Date of Award
Doctor of Philosophy (PhD)
Building on interest group and congressional committee literature, the interest group impact theory is created to explicate the role of interest groups in congressional committee hearings. This theory applies not only to the influence interest groups have in congressional hearings, but also to the access given to them to be able to participate. The theory maintains that interest groups are necessary to legislators in this capacity since they provide valuable information relating to politics, elections and policy. Resource rich interest groups with visibility as experts in a policy area are expected to be given more access and influence particularly to committees that are more balanced in terms of partisanship, ideology and leadership experience.
Two statistical models test the interest group impact theory, one looks at the access granted to interest groups to participate in congressional hearings and the other at the influence wielded by the testimony they give in those hearings. A unique data set is developed for each model. The access dataset consists of attempts by interest groups to testify before House committees during the 105th, 106th, 107th and 108th sessions of Congress, and consists of data compiled from the Lobbying Disclosure database. A unique dataset of coded congressional hearing testimony submitted by interest groups from six committees and their subcommittees during the 103rd, 106th and 108th Congress was created for the influence model.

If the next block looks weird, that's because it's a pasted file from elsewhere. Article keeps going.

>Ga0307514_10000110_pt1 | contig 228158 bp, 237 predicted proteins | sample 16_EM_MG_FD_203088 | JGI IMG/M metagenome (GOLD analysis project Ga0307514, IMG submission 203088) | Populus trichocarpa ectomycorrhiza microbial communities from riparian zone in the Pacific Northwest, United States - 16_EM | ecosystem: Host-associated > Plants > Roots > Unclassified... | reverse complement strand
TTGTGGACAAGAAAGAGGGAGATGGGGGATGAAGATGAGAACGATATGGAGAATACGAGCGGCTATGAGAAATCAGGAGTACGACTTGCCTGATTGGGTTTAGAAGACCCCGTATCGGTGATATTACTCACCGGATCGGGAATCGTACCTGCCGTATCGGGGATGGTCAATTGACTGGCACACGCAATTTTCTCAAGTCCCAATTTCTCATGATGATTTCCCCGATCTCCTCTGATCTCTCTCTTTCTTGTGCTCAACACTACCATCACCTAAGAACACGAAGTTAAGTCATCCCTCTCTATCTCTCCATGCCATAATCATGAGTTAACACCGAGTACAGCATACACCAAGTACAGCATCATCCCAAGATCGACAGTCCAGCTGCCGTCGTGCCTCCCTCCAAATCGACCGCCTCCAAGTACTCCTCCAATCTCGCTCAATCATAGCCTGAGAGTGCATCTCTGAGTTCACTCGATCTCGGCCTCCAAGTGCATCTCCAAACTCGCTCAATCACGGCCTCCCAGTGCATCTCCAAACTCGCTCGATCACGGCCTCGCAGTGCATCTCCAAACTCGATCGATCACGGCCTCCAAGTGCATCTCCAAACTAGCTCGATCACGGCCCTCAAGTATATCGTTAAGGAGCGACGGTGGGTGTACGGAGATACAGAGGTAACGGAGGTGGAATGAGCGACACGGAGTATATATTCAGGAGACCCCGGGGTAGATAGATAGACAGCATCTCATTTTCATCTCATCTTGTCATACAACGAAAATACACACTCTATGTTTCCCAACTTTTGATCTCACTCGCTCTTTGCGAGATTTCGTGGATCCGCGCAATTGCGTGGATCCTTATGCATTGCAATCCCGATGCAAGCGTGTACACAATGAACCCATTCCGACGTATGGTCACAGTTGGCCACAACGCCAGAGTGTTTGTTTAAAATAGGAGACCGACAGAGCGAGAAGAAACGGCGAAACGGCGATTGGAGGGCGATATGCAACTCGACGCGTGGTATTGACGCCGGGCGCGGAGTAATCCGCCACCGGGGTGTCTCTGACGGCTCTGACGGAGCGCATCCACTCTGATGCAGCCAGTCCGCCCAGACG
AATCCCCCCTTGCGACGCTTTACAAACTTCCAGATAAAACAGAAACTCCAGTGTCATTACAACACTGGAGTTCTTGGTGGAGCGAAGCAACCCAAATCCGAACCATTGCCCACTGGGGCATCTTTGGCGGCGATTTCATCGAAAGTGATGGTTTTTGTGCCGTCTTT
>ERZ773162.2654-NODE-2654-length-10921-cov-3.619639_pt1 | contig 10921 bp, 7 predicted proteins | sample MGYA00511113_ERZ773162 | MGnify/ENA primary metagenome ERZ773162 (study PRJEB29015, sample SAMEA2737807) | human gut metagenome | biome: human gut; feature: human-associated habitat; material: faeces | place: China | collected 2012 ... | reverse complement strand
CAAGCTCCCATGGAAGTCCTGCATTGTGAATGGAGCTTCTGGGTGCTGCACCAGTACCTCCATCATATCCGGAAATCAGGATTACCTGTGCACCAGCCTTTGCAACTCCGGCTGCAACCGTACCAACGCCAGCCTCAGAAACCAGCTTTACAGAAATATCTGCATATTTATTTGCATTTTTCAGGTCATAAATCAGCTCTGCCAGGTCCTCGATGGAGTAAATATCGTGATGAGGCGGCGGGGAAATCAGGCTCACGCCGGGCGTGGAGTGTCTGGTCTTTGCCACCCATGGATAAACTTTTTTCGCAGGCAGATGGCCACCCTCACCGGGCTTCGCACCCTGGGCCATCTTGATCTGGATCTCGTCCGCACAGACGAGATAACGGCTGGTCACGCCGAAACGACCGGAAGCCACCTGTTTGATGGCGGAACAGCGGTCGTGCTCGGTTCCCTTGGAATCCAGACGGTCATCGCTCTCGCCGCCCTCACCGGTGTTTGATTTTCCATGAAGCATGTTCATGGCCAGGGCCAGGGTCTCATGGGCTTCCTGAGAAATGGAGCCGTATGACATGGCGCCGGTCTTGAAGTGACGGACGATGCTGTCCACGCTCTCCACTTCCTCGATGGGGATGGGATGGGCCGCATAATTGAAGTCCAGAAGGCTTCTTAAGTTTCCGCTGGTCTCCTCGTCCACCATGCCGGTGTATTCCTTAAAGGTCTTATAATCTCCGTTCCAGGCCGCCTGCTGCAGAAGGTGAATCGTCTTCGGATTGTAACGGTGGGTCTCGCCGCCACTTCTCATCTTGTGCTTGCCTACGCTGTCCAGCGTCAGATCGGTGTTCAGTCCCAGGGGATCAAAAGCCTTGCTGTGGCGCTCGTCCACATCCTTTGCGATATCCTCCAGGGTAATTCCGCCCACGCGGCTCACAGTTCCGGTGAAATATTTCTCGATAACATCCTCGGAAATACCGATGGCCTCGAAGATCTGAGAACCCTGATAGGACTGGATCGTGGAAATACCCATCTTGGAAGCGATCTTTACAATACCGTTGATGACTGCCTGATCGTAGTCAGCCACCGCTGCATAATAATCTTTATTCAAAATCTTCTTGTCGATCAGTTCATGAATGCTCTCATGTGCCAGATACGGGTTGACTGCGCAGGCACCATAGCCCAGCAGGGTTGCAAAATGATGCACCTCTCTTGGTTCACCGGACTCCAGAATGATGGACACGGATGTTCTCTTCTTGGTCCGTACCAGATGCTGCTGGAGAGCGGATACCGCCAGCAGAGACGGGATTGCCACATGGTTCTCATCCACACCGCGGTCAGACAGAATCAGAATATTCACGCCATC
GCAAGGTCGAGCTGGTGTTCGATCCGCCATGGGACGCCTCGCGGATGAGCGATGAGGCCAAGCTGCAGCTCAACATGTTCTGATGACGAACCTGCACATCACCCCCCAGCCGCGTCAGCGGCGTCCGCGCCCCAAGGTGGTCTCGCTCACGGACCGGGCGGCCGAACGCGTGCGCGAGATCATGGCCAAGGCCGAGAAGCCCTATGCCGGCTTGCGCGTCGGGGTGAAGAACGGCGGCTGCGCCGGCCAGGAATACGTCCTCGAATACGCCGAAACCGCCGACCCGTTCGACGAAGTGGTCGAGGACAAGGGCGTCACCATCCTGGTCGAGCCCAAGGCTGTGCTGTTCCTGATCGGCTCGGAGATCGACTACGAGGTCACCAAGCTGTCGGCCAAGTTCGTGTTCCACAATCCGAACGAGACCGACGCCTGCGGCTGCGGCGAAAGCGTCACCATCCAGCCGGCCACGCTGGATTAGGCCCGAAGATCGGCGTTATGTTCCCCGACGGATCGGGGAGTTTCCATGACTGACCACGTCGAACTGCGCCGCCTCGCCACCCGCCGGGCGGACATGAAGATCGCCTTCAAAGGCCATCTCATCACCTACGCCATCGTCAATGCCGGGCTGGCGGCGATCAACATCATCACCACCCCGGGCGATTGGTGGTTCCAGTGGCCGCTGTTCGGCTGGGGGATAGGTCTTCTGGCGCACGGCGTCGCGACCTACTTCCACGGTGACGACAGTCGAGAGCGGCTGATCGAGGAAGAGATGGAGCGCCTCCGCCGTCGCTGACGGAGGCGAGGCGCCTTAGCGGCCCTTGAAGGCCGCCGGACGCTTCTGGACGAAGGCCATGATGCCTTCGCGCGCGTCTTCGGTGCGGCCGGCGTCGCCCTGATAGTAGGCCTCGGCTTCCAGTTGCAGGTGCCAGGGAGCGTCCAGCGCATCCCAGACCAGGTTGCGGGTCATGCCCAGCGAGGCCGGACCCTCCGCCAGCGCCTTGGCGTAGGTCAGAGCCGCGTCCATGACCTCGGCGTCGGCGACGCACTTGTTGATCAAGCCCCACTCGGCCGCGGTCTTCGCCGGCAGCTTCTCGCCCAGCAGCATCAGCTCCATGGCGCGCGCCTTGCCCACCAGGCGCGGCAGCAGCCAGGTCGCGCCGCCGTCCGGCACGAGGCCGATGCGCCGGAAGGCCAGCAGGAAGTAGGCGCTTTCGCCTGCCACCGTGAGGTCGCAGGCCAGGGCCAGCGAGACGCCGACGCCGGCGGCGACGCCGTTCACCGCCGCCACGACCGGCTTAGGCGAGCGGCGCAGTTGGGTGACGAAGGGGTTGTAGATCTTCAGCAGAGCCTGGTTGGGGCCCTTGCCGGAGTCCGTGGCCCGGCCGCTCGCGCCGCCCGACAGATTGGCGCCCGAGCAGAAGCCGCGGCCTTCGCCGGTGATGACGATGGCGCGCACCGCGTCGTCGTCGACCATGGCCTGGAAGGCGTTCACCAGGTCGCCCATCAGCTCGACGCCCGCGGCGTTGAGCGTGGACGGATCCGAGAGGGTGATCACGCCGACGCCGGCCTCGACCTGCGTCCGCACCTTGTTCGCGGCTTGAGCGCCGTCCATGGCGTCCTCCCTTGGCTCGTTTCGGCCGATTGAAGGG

The research results indicate partial support for the interest group impact theory. Interest group resources increase the likelihood of an interest group access. However, any advantages those resources are in gaining access to congressional hearings, they do not influence the likelihood of the committee adopting the recommendations given in testimony. What do matter are characteristics relating to the committee such as ideology, partisanship and the experience of the chairs. Interest groups do attempt make real recommendations in hearing testimony although they see little success in influencing bill markups.
Kasniunas, Nina Therese, "Impact of Interest Group Testimony on Lawmaking in Congress" (2009). Dissertations. 220.
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Copyright © 2009 Nina Therese Kasniunas